London-based Babcock International Group Plc. is a multinational engineering support services company with a strong exposure to public clients. The company usually manages large multi-year contracts with sometimes complex structures. For some of these contracts Babcock is the sole manager (mainly in fields where there is no or only few competition), many other contracts are run as joint projects together with partners. Core strength and simultaneously core weakness of Babcock’s business model is its longstanding relationship to the UK Ministry of Defence (MoD). While this relationship opens the door for many projects, it is also a huge cluster risk as the MoD is by far the single biggest customer of Babcock. In fact, its weak operating and stock market performance over the last years is to a non-negligible part due to a downturn in government orders.
Fundamentally analysing Babcock has never been easy as the multi-year, individualistic and (for outside investors) largely opaque nature of contracts has greatly obscured the true economic picture of the company. Furthermore, Babcock often uses a lot of leeway in its financial reporting which management labels as ‘prudent’ or ‘conservative’ (and which it often is in the beginning years of contracts). This makes forecasting of earnings very complicated and not rarely served for more or less bigger surprises in the past. Finally, it is not clear whether accounting leeway is consistently applied to the whole portfolio of activities as the performance of core business and JV-business has diverged massively during the last years (at very high negative correlations).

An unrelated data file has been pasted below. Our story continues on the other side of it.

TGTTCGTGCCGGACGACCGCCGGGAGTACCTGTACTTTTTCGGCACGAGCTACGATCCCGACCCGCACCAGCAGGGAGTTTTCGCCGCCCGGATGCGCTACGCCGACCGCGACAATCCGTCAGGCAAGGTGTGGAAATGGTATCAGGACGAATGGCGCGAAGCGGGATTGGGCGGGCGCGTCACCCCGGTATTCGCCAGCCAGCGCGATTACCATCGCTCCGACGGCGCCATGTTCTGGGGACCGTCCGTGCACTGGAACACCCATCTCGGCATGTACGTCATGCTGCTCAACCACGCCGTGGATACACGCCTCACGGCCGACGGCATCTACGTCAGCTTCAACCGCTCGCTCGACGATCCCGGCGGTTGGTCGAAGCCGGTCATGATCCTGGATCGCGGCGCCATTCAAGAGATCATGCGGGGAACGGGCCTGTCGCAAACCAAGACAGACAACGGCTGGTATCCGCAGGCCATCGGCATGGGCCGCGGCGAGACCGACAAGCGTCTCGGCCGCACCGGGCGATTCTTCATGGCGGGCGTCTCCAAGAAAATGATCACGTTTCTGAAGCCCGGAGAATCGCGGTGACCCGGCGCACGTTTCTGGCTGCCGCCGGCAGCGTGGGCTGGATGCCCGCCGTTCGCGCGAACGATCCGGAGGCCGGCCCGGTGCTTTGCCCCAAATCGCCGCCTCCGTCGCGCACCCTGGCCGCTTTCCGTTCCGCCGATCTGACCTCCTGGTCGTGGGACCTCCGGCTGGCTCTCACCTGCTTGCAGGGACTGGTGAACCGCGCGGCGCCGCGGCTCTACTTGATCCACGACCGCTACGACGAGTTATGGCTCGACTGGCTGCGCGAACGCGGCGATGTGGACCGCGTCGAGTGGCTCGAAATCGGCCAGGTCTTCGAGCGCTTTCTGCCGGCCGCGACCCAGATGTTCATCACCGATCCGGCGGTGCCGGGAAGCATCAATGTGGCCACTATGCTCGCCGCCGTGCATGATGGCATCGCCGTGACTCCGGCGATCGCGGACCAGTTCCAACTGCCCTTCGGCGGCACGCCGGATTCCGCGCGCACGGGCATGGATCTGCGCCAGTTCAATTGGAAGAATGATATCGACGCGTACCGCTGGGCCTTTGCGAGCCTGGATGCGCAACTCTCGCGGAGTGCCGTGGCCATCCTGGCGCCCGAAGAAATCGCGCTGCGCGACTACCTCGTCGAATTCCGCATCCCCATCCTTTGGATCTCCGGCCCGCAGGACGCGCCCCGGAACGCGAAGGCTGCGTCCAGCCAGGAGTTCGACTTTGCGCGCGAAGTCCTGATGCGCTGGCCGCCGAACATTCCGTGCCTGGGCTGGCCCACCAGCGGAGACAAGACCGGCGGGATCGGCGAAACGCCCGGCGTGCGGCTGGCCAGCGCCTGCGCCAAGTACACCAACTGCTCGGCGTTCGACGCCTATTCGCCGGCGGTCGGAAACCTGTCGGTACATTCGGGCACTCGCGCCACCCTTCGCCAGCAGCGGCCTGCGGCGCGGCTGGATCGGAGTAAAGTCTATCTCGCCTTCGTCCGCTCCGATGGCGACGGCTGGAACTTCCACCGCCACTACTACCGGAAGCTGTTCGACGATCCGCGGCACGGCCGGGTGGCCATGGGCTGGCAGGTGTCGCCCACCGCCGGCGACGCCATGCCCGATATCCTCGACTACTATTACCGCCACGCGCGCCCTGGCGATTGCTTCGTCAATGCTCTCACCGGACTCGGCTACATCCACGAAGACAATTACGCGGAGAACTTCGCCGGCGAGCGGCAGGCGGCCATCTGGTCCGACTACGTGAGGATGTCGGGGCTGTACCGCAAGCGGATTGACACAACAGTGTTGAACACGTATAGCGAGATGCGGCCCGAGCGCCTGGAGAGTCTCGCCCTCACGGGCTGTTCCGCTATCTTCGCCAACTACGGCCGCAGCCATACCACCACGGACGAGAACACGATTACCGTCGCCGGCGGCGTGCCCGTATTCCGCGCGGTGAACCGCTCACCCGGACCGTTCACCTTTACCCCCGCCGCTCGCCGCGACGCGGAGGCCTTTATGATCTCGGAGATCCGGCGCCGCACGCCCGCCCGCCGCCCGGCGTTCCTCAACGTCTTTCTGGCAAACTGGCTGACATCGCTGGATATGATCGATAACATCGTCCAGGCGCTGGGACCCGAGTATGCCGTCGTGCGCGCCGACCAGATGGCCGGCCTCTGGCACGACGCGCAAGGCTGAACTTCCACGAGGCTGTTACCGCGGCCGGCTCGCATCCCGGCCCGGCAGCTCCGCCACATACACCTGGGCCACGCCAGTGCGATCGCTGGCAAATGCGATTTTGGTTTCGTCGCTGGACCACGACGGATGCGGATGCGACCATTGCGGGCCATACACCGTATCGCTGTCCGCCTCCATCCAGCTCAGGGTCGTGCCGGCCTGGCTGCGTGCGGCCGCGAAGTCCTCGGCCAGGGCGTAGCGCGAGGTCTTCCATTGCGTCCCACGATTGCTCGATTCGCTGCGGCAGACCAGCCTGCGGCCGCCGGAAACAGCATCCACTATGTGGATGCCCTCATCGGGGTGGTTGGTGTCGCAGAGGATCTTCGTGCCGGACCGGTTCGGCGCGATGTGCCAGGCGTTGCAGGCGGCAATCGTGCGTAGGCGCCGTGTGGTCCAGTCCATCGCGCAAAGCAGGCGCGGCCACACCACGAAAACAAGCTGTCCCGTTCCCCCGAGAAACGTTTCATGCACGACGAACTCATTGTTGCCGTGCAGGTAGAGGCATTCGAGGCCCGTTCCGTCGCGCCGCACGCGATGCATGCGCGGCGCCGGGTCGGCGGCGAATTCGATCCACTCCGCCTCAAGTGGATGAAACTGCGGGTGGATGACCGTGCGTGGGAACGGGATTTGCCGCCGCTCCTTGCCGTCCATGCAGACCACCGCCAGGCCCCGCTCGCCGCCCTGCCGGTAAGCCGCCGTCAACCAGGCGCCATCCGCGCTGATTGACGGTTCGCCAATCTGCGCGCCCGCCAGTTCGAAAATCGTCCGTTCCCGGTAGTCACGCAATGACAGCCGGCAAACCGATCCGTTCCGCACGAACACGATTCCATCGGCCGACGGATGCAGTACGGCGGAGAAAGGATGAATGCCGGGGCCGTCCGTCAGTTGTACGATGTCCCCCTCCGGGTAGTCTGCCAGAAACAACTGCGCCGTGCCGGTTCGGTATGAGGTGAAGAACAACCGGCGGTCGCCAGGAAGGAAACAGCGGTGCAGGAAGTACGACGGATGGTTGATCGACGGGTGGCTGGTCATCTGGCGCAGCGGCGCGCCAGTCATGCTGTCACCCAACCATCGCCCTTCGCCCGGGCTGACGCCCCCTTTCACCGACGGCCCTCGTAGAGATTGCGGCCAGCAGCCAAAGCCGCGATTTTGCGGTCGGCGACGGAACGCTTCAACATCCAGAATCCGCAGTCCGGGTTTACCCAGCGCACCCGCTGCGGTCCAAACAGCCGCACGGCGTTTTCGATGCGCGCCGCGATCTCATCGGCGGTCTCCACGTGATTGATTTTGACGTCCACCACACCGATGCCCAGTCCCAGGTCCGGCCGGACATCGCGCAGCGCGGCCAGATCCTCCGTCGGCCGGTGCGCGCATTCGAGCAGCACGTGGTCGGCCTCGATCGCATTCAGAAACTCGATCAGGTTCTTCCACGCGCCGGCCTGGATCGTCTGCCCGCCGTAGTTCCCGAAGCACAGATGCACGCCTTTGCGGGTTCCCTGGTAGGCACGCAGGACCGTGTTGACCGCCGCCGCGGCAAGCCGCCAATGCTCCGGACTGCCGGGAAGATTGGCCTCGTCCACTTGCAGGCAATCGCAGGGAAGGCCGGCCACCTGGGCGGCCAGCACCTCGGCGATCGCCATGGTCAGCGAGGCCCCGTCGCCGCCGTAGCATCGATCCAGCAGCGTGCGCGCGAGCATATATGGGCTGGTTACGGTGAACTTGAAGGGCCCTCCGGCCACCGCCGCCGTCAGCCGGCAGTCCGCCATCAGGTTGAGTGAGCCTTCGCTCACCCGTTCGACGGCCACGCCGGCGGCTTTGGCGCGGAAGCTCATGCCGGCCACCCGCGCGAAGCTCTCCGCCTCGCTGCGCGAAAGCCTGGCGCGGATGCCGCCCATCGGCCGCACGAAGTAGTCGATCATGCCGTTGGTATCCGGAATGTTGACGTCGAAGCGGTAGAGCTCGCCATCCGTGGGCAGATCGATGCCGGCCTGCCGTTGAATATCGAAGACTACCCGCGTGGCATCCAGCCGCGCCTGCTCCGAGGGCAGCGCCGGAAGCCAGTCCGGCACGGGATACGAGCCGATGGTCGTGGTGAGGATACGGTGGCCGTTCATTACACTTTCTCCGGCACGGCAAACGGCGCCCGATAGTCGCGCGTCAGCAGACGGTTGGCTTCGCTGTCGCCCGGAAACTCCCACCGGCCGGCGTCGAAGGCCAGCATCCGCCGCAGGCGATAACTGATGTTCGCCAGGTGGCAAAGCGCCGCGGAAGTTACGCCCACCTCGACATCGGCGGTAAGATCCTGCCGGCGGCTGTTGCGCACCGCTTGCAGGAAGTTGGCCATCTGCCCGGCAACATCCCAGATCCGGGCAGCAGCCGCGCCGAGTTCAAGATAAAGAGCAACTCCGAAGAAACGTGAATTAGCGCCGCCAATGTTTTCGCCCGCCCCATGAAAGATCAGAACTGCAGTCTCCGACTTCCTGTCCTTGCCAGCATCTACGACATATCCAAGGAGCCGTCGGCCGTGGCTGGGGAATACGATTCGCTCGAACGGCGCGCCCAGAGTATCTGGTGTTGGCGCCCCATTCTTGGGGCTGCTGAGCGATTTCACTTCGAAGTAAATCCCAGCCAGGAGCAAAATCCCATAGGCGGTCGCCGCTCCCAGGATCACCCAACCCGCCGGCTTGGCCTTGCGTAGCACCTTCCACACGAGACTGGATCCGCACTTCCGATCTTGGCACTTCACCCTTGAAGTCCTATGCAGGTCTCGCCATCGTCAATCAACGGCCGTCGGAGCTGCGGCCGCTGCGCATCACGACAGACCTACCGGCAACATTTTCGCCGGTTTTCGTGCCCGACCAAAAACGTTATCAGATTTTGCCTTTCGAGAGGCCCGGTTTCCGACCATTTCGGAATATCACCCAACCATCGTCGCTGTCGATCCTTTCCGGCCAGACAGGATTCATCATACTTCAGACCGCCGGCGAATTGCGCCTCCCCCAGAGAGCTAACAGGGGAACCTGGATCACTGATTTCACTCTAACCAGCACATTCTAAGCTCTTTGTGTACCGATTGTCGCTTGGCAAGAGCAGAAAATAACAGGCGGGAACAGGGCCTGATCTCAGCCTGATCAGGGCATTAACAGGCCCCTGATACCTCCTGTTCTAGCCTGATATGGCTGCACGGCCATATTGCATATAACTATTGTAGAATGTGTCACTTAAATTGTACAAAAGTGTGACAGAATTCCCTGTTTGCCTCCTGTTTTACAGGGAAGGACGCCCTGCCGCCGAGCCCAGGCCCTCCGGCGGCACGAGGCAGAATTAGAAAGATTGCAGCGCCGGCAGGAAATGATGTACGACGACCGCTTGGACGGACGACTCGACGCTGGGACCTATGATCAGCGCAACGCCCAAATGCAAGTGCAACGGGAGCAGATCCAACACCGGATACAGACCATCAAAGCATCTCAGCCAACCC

We are going to have a closer look at the trickiness of retracing and understanding the accounting proceeding of Babcock by shedding some light on the treatment of one of the bigger JVs of recent years – Holdfast Training Services Ltd. (Holdfast). Holdfast was a JV created in 2008 (initially together with Carillion Plc) to undertake a 30-year contract for the UK MoD to provide training infrastructure and services for the Royal School of Military Engineering. Until the sale of Holdfast in 2020, Babcock owned 74% of interest. However, it could not fully consolidate the business as with regard to the minority shareholder “unanimous decision making is required over key decisions which drive the relevant activities of the business.” (Source: Babcock AR). Hence it had to treat Holdfast as a JV.